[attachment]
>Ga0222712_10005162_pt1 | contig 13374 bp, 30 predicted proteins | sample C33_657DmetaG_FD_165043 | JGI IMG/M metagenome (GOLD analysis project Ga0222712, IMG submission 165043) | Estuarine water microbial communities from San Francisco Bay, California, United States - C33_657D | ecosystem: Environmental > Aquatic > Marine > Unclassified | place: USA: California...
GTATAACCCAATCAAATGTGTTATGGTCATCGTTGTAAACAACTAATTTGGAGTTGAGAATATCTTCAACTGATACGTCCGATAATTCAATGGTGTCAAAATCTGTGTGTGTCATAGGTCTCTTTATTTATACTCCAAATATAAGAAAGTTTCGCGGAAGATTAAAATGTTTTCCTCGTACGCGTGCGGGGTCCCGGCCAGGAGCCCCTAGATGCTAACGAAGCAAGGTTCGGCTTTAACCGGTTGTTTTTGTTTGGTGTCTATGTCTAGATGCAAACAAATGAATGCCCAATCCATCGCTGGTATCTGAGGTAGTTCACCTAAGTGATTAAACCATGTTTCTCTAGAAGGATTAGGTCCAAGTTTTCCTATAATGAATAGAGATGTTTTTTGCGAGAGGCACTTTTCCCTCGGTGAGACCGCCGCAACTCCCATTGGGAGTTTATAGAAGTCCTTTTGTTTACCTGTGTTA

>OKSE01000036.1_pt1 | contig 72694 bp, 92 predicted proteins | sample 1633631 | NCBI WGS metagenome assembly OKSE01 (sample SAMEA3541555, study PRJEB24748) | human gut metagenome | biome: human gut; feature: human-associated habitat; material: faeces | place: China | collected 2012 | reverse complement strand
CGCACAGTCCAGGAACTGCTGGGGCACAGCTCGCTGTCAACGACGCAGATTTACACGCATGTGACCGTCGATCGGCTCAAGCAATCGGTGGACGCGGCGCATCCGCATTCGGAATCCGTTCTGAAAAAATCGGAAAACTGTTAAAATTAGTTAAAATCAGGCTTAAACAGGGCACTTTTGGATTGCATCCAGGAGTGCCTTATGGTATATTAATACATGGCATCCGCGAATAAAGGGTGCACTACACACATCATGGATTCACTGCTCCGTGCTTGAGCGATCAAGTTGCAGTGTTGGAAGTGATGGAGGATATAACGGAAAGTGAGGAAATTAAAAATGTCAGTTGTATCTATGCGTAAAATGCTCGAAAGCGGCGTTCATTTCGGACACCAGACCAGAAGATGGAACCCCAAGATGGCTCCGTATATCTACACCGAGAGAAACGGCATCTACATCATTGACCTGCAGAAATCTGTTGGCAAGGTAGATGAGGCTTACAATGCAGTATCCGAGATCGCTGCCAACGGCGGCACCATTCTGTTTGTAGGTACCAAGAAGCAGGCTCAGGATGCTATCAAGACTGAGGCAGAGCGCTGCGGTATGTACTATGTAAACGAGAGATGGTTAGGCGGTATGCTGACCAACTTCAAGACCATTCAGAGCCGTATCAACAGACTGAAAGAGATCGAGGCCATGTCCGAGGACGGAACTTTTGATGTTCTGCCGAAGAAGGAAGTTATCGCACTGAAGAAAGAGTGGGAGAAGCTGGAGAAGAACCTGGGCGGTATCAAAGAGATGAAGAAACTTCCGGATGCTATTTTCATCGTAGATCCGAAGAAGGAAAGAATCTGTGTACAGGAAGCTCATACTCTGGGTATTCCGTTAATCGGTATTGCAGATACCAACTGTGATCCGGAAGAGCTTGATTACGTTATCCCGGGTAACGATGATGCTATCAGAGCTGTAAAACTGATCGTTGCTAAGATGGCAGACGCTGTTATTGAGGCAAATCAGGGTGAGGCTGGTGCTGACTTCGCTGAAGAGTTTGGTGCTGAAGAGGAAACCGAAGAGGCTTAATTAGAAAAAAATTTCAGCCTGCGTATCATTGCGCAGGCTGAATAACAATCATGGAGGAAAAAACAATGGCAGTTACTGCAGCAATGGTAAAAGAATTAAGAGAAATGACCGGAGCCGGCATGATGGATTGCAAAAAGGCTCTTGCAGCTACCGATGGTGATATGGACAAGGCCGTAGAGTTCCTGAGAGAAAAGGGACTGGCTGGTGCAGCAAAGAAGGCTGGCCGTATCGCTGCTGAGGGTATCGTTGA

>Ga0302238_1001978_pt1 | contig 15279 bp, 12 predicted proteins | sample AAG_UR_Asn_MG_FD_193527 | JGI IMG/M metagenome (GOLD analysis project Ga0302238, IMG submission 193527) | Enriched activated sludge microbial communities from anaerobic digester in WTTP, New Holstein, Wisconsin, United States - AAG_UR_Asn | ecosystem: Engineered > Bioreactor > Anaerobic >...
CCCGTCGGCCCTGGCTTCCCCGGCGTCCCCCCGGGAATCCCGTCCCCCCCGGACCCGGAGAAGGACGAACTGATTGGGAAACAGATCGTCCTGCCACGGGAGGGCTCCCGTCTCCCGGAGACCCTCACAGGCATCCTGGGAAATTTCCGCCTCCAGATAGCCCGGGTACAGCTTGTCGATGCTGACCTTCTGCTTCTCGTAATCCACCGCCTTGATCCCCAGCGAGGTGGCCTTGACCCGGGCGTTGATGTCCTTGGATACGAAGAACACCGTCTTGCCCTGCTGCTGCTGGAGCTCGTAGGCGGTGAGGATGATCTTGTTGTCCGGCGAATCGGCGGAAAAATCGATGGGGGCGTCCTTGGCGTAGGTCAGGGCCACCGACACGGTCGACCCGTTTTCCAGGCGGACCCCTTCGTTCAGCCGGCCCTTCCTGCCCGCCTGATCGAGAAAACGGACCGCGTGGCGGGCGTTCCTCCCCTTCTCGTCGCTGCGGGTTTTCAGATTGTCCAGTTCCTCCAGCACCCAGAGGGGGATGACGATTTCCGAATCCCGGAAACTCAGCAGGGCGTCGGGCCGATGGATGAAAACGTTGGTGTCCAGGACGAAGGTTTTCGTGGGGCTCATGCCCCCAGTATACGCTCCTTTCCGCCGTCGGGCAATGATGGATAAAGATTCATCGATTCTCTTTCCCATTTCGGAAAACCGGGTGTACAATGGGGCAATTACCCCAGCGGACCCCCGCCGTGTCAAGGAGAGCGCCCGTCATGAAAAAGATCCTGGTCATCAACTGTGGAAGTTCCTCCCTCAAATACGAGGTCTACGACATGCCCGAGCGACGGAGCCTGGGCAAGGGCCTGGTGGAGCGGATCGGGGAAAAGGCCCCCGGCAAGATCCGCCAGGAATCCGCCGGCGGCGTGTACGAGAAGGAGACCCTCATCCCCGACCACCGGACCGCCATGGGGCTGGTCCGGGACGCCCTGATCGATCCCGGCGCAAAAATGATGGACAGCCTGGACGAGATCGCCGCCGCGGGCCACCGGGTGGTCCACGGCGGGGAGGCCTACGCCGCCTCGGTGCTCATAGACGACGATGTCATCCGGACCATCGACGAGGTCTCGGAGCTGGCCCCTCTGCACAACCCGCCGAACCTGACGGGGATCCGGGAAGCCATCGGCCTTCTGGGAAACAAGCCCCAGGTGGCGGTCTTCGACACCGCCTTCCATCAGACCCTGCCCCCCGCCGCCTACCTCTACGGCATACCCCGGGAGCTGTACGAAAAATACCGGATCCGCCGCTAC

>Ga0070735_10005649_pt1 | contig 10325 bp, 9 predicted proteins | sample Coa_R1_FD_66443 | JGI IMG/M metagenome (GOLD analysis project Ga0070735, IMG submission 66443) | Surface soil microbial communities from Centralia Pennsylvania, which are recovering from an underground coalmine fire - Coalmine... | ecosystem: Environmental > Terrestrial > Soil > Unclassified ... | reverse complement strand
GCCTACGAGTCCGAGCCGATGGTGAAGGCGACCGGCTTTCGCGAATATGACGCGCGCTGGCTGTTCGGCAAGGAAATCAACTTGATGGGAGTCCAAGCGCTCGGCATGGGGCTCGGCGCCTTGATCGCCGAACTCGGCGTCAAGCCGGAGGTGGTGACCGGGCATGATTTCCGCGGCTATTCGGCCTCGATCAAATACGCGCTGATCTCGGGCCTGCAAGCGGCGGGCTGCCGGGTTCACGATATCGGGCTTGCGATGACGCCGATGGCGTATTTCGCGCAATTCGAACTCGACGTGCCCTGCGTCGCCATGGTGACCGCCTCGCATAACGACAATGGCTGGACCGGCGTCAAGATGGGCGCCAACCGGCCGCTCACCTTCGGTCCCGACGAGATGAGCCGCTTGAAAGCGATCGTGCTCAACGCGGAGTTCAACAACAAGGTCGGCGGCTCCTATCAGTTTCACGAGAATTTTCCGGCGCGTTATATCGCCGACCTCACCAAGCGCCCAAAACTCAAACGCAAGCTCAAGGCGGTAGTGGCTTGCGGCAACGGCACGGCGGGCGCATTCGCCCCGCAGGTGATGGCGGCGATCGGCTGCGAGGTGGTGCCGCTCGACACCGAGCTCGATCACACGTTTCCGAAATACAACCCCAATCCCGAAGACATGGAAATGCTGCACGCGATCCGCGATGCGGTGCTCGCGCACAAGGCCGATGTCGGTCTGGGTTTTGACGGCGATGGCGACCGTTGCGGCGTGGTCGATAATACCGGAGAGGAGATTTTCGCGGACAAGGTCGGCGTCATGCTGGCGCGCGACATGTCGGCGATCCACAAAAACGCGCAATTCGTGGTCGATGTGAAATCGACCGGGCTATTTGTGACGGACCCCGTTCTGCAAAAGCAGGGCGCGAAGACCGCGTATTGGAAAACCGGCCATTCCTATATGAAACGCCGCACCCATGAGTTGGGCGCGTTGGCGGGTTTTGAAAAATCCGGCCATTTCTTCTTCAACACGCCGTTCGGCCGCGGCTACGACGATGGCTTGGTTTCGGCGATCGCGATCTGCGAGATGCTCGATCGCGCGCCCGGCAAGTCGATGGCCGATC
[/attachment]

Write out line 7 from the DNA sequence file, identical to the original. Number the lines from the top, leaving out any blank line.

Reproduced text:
>Ga0070735_10005649_pt1 | contig 10325 bp, 9 predicted proteins | sample Coa_R1_FD_66443 | JGI IMG/M metagenome (GOLD analysis project Ga0070735, IMG submission 66443) | Surface soil microbial communities from Centralia Pennsylvania, which are recovering from an underground coalmine fire - Coalmine... | ecosystem: Environmental > Terrestrial > Soil > Unclassified ... | reverse complement strand